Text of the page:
The question as to whether the Nigeria’s tech ecosystem can truly develop without steady power supply has always been agitating my mind.
This question keeps coming up because of the epileptic power supply that has consistently been the lot of the citizens of this country for way over 5 decades now. The epileptic power supply has constantly left most of our small, medium and large scale businesses in Nigeria in dire straits. This is because they power their businesses with generators which run on fuel and this shoots up the operating/running expenses of these businesses.
It is no longer news that many industries in Nigeria have either closed shop and relocated to other countries that have relatively stable electricity or disengage a number of their staff and increased the work load of those remaining in a bid to reduce operating/running cost.
This is happening in a country where we already have a very high rate of unemployment. The news gets worse when the reality stares us in the face that, unless the government, through the NERC and the Discos, Gencos and the Transmission companies gets their acts together and cooperate, coordinate and synergize to give us the much required stable electricity supply, more businesses are likely to die, be irrespective of the field of endeavour.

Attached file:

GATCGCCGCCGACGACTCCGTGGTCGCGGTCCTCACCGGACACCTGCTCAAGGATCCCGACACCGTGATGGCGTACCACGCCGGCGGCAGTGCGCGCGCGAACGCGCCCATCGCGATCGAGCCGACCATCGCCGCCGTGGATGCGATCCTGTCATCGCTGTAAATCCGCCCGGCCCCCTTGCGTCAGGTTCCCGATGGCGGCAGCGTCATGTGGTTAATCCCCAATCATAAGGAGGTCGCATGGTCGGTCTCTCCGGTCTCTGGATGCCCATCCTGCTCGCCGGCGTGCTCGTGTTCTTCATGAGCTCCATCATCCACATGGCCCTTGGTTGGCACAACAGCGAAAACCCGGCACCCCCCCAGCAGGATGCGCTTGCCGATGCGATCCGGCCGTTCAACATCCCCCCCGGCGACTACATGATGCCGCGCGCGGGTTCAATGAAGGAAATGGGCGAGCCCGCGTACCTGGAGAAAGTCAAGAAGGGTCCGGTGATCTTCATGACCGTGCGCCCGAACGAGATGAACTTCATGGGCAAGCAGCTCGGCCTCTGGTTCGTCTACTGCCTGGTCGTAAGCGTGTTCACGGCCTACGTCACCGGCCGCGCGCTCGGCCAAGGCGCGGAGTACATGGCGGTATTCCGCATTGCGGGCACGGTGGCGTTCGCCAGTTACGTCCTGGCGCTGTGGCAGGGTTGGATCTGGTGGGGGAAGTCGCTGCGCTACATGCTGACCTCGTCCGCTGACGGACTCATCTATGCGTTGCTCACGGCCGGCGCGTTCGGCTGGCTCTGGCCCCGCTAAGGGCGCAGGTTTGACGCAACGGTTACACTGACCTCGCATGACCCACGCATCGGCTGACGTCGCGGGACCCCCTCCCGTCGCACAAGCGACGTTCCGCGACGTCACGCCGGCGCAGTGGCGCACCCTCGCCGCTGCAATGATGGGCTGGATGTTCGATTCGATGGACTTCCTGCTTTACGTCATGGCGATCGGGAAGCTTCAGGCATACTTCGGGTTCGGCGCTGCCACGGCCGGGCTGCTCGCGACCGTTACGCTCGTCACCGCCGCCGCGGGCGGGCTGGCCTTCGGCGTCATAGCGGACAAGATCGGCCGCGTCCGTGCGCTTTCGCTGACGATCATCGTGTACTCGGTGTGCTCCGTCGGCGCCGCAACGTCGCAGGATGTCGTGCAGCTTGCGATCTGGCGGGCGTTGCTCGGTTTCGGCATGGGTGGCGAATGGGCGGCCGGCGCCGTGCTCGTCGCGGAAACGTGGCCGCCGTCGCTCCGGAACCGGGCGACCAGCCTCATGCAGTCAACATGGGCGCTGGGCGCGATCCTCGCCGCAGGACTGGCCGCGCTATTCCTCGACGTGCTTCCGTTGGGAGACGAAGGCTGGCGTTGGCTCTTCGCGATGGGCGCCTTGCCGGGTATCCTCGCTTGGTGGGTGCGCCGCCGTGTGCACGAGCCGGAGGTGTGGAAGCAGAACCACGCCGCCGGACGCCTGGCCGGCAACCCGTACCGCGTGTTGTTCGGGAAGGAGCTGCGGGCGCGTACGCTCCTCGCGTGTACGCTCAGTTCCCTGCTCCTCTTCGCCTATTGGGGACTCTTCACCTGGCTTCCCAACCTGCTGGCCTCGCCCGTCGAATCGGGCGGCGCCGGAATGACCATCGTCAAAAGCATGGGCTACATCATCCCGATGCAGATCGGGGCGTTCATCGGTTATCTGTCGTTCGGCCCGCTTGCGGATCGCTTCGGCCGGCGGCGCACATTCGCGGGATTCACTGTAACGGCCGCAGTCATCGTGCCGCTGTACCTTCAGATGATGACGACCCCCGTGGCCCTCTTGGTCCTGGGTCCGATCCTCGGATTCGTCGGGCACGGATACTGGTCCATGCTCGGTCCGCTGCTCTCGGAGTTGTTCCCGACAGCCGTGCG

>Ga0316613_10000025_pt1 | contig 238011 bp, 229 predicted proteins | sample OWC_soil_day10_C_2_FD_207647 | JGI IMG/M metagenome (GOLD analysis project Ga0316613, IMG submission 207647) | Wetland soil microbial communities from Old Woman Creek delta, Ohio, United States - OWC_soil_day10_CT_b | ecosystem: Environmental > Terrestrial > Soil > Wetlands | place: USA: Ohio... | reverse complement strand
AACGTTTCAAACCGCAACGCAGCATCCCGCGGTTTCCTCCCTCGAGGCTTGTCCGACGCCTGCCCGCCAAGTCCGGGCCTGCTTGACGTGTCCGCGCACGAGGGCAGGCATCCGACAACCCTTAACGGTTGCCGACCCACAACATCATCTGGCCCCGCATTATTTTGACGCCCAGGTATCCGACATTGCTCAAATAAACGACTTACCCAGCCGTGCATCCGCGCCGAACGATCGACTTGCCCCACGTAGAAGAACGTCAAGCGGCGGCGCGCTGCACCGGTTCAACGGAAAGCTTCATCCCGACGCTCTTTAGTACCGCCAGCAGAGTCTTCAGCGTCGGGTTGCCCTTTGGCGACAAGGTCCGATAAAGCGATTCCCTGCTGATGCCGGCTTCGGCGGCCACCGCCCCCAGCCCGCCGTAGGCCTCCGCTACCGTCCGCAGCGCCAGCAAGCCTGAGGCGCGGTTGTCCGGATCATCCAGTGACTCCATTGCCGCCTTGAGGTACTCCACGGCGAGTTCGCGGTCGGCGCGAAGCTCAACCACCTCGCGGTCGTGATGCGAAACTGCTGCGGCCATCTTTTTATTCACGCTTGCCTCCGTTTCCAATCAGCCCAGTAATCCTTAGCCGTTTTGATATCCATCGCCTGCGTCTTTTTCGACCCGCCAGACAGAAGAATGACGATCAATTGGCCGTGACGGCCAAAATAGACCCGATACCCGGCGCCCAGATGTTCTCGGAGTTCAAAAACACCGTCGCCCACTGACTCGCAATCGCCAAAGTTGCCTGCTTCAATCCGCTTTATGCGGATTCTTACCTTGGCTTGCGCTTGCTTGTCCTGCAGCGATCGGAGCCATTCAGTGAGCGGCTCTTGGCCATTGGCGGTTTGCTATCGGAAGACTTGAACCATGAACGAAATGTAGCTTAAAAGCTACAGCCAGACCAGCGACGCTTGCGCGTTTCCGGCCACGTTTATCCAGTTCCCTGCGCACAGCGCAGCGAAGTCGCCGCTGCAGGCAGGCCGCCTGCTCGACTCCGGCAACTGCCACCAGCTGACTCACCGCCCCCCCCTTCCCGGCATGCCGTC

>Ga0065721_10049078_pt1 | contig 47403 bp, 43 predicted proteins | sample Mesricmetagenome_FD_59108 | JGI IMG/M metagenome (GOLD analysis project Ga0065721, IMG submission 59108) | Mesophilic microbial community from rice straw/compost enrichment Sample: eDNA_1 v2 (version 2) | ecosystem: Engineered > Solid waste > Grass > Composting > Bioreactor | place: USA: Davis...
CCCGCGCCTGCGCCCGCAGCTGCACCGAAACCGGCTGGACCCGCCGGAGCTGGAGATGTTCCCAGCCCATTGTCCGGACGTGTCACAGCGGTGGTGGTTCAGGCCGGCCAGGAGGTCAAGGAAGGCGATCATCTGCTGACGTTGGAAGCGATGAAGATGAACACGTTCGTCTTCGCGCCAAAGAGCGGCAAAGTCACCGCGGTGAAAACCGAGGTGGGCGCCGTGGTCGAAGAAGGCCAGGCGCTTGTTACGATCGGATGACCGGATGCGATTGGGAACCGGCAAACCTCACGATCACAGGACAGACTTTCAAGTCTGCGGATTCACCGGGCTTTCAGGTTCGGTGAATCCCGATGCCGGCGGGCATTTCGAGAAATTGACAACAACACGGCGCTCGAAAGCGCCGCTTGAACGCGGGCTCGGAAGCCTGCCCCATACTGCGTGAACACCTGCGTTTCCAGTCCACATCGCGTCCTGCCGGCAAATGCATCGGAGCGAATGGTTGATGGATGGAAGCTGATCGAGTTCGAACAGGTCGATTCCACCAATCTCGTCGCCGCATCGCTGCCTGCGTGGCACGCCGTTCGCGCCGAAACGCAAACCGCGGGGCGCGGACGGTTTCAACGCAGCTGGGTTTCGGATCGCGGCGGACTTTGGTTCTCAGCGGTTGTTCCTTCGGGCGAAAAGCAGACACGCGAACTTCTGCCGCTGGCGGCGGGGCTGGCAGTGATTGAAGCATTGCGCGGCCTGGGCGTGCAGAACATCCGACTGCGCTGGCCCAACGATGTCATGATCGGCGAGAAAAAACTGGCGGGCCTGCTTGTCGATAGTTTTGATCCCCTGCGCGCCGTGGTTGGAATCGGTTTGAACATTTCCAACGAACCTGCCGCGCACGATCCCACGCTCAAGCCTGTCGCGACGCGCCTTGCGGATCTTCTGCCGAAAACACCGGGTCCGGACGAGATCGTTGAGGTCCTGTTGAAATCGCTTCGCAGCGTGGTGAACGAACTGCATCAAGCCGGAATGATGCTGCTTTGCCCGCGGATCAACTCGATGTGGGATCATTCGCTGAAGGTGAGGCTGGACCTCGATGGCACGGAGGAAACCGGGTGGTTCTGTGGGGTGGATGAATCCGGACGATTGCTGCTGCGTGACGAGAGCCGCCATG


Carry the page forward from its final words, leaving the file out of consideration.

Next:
It is worthy to note that, without steady power supply, there simply cannot be any significant technological advancement or innovation and in the same vein, no section of the power ecosystem, (generation, transmission, distribution, billing, the regulator or what have you), can work effectively and efficiently without inputting modern technology. They are all partners in progress.
In many climes, people in government have come to recognize that stable electricity supply is the fulcrum on which many businesses depend, to enable them deliver optimally at relatively cheaper prices. Electricity is also seen as the chief driver of technological innovations that has given birth to the Internet of Things.
This has now turned the universe into a global village through internet connectivity. The Internet of Things is set to take the world by the storm in the next two or three years’ time, when your household gadgets, such as your refrigerator, electronic doors and gates, Television, Microwaves, etc., will be interconnected.
Without stable electricity, I do not see how we will be able to cope in Nigeria in this regards as connectivity is dependent on the availability of electricity supply.
Today, within the twinkling of an eye, you can transact and close business deals with anyone, anywhere in the world, without leaving the comfort of your home through an internet-connected computer device, powered by electricity.
Technology and its variants of innovations, of which electricity is a major one, I have always maintained, has come to make our daily living a lot easier.
There is no doubt that the high unemployment rate we are presently facing in Nigeria can be drastically reduced with relatively stable supply of electricity.